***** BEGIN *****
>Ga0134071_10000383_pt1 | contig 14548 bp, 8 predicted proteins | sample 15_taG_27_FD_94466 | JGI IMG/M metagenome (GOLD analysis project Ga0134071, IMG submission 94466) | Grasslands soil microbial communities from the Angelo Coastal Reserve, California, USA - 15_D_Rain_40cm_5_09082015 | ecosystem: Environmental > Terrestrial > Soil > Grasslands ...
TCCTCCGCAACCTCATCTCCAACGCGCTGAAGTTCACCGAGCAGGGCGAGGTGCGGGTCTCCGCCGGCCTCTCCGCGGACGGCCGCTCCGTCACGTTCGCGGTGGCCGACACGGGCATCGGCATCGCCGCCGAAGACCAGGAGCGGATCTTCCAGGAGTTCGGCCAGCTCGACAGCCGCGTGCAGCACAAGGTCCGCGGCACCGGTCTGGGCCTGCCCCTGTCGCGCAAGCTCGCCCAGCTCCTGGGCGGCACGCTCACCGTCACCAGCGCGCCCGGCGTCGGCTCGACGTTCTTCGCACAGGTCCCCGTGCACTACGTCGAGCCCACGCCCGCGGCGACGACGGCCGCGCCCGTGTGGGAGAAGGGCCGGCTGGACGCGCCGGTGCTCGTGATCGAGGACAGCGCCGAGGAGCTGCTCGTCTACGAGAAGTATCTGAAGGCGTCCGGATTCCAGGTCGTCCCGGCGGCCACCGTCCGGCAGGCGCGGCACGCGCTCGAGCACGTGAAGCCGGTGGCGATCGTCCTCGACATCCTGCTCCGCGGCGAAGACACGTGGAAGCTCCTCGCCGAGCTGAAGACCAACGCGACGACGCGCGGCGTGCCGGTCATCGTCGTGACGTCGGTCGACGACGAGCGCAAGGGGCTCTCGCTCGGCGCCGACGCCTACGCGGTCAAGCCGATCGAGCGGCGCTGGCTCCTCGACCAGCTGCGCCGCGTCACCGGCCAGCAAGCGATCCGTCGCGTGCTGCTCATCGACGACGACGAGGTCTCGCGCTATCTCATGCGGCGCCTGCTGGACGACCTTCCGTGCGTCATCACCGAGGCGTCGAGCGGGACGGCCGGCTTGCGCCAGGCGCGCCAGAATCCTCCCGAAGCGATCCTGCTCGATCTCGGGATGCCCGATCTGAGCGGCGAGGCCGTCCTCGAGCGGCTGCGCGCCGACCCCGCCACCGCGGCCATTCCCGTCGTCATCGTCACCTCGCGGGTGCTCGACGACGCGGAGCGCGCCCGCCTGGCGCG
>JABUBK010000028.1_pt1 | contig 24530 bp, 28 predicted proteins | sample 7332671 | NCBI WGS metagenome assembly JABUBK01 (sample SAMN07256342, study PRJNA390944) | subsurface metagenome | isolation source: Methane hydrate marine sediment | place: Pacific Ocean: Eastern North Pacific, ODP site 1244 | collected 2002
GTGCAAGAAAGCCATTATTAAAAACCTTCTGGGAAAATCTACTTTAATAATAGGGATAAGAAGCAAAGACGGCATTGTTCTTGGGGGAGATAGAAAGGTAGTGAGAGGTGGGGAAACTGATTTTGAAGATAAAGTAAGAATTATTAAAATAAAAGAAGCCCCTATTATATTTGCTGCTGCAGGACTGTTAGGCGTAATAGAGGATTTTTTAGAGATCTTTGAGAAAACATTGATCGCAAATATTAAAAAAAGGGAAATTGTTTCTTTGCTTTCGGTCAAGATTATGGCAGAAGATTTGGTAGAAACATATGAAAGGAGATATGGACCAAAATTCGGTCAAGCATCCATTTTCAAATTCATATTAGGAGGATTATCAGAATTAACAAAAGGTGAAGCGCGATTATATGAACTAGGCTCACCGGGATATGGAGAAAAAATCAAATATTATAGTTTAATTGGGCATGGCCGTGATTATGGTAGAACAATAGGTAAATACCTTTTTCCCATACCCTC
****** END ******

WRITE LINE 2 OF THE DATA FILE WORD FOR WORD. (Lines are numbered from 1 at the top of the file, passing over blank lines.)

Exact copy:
TCCTCCGCAACCTCATCTCCAACGCGCTGAAGTTCACCGAGCAGGGCGAGGTGCGGGTCTCCGCCGGCCTCTCCGCGGACGGCCGCTCCGTCACGTTCGCGGTGGCCGACACGGGCATCGGCATCGCCGCCGAAGACCAGGAGCGGATCTTCCAGGAGTTCGGCCAGCTCGACAGCCGCGTGCAGCACAAGGTCCGCGGCACCGGTCTGGGCCTGCCCCTGTCGCGCAAGCTCGCCCAGCTCCTGGGCGGCACGCTCACCGTCACCAGCGCGCCCGGCGTCGGCTCGACGTTCTTCGCACAGGTCCCCGTGCACTACGTCGAGCCCACGCCCGCGGCGACGACGGCCGCGCCCGTGTGGGAGAAGGGCCGGCTGGACGCGCCGGTGCTCGTGATCGAGGACAGCGCCGAGGAGCTGCTCGTCTACGAGAAGTATCTGAAGGCGTCCGGATTCCAGGTCGTCCCGGCGGCCACCGTCCGGCAGGCGCGGCACGCGCTCGAGCACGTGAAGCCGGTGGCGATCGTCCTCGACATCCTGCTCCGCGGCGAAGACACGTGGAAGCTCCTCGCCGAGCTGAAGACCAACGCGACGACGCGCGGCGTGCCGGTCATCGTCGTGACGTCGGTCGACGACGAGCGCAAGGGGCTCTCGCTCGGCGCCGACGCCTACGCGGTCAAGCCGATCGAGCGGCGCTGGCTCCTCGACCAGCTGCGCCGCGTCACCGGCCAGCAAGCGATCCGTCGCGTGCTGCTCATCGACGACGACGAGGTCTCGCGCTATCTCATGCGGCGCCTGCTGGACGACCTTCCGTGCGTCATCACCGAGGCGTCGAGCGGGACGGCCGGCTTGCGCCAGGCGCGCCAGAATCCTCCCGAAGCGATCCTGCTCGATCTCGGGATGCCCGATCTGAGCGGCGAGGCCGTCCTCGAGCGGCTGCGCGCCGACCCCGCCACCGCGGCCATTCCCGTCGTCATCGTCACCTCGCGGGTGCTCGACGACGCGGAGCGCGCCCGCCTGGCGCG